Only 37% of all the assignments have been fulfilled by the Kyiv City Major Anti-corruption Council (the AC) during two years. Experts of the RPR-Kyiv Group, representative office of a global anti-corruption organisation Transparency International in Ukraine and other civic activists emphasize that the Council’s work was suspended on purpose: no sessions were held since January 2017.
The civic society offers to reduce the number of body’s members and to introduce two Co-chairmen from the authorities and the society as well as members’ automatic expulsion in case of a failure to fulfil assignments or attend sessions.
According to the civic society report, the Anti-corruption Council has shown insignificant result during its two-year work. Only 29 assignments (37%) of the city authorities out of 78 were fully accomplished, 28 (36%) were not accomplished and the rest were only partially accomplished. In 2017 the rules of procedure of the advisory body have been neglected. In compliance with the rules of procedure, sessions should be held not less than once a month; nevertheless, no sessions were held since January. Meanwhile the Anti-corruption Council is an ongoing body on consultancy and advisory, and is headed by Vitalii Klychko. The core mission of the Council is carrying out a systematic analysis of conditions on preventing and combatting corruption within the city authorities.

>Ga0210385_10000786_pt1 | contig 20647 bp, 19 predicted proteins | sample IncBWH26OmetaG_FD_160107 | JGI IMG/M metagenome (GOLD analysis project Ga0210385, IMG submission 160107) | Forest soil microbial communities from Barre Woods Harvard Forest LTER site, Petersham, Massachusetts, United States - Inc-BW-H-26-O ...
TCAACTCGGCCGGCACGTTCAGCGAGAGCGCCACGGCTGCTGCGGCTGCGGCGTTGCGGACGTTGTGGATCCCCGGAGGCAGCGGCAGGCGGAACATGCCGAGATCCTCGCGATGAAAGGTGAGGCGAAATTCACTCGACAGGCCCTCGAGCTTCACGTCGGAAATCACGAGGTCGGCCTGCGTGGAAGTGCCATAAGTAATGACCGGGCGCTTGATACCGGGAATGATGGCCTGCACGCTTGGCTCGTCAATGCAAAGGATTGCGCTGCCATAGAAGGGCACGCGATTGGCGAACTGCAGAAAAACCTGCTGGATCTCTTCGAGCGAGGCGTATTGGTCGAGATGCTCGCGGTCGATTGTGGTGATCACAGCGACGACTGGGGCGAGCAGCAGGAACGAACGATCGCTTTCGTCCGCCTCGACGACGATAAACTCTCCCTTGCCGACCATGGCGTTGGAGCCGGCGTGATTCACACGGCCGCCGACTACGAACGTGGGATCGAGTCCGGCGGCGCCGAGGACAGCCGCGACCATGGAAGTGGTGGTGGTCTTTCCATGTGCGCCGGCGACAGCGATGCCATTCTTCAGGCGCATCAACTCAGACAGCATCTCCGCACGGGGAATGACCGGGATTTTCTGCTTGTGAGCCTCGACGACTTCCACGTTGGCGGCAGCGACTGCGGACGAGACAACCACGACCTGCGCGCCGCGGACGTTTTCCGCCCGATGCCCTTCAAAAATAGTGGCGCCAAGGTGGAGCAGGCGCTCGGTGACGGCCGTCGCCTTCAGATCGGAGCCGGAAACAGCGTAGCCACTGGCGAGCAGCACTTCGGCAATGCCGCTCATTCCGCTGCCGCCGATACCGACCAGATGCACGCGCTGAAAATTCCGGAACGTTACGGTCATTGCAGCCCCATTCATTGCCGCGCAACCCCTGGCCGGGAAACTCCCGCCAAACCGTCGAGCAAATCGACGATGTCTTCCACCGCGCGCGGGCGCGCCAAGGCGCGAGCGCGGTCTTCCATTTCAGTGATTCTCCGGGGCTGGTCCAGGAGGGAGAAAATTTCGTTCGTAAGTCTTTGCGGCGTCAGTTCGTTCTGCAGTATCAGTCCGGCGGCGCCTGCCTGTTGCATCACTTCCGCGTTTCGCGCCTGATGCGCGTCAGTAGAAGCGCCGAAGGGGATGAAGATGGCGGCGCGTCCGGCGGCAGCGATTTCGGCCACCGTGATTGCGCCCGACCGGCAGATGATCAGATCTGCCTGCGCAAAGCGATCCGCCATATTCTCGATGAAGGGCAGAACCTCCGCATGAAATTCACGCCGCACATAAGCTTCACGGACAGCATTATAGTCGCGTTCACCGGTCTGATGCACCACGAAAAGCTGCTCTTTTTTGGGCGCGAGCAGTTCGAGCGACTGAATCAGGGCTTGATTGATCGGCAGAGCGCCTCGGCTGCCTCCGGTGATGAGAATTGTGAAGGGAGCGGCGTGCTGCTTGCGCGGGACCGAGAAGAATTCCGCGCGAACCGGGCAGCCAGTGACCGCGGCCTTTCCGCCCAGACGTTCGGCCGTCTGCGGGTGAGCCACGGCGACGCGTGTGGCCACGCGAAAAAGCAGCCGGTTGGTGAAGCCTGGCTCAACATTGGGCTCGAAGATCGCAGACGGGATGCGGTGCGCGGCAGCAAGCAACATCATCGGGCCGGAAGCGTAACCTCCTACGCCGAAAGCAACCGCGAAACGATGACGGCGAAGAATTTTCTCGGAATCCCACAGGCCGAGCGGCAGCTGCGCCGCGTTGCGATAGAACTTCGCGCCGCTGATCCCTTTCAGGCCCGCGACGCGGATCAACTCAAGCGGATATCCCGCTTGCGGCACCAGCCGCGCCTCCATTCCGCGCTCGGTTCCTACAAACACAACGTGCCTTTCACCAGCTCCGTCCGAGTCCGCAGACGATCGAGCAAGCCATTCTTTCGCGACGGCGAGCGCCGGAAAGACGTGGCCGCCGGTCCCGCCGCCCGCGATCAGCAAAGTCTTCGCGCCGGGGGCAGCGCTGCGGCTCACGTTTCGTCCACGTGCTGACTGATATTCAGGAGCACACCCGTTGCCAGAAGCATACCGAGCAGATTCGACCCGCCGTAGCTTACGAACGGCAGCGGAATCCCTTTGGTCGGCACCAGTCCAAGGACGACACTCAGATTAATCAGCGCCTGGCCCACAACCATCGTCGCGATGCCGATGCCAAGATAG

Public officers of Kyiv City State Administration (the KCSA) sabotage the implementation of important anti-corruption decisions of the city authorities which undermines all the previous work done by the civic sector in order to approve those decisions. “The elaboration and approval of the Frame Program on Regulatory Reforms and Implementation of Means for Prevention of Corruption in Kyiv by the Kyiv Council on December 8th 2016 appeared to be one of the highest accomplishments of the Anti-corruption Council, and an example of efficient cooperation between the civic society and the representatives of the KCSA. Anyway nothing has changed since December and the program itself has in fact been ignored. Terms of fulfilment of some arrangements have been missed,” Oksana Velychko, a member of the Anti-corruption Council and a Manager of the RPR-Kyiv Group, mentioned. “The availability of such a mechanism as the Anti-corruption Council is an affirmation of the political will to eradicate the corruption system. Transformation is necessary in order to implement new formats and standards of responsible policy, independent government and efficient partnership. There is only one question left: whether the Anti-corruption Council is just an imitation of some activity or will it ever become a faith for result, a will and capability for transformations in Kyiv,” said Olesia Arkhypska, a member of the Anti-corruption Council and an Expert on Governance at Transparency International-Ukraine.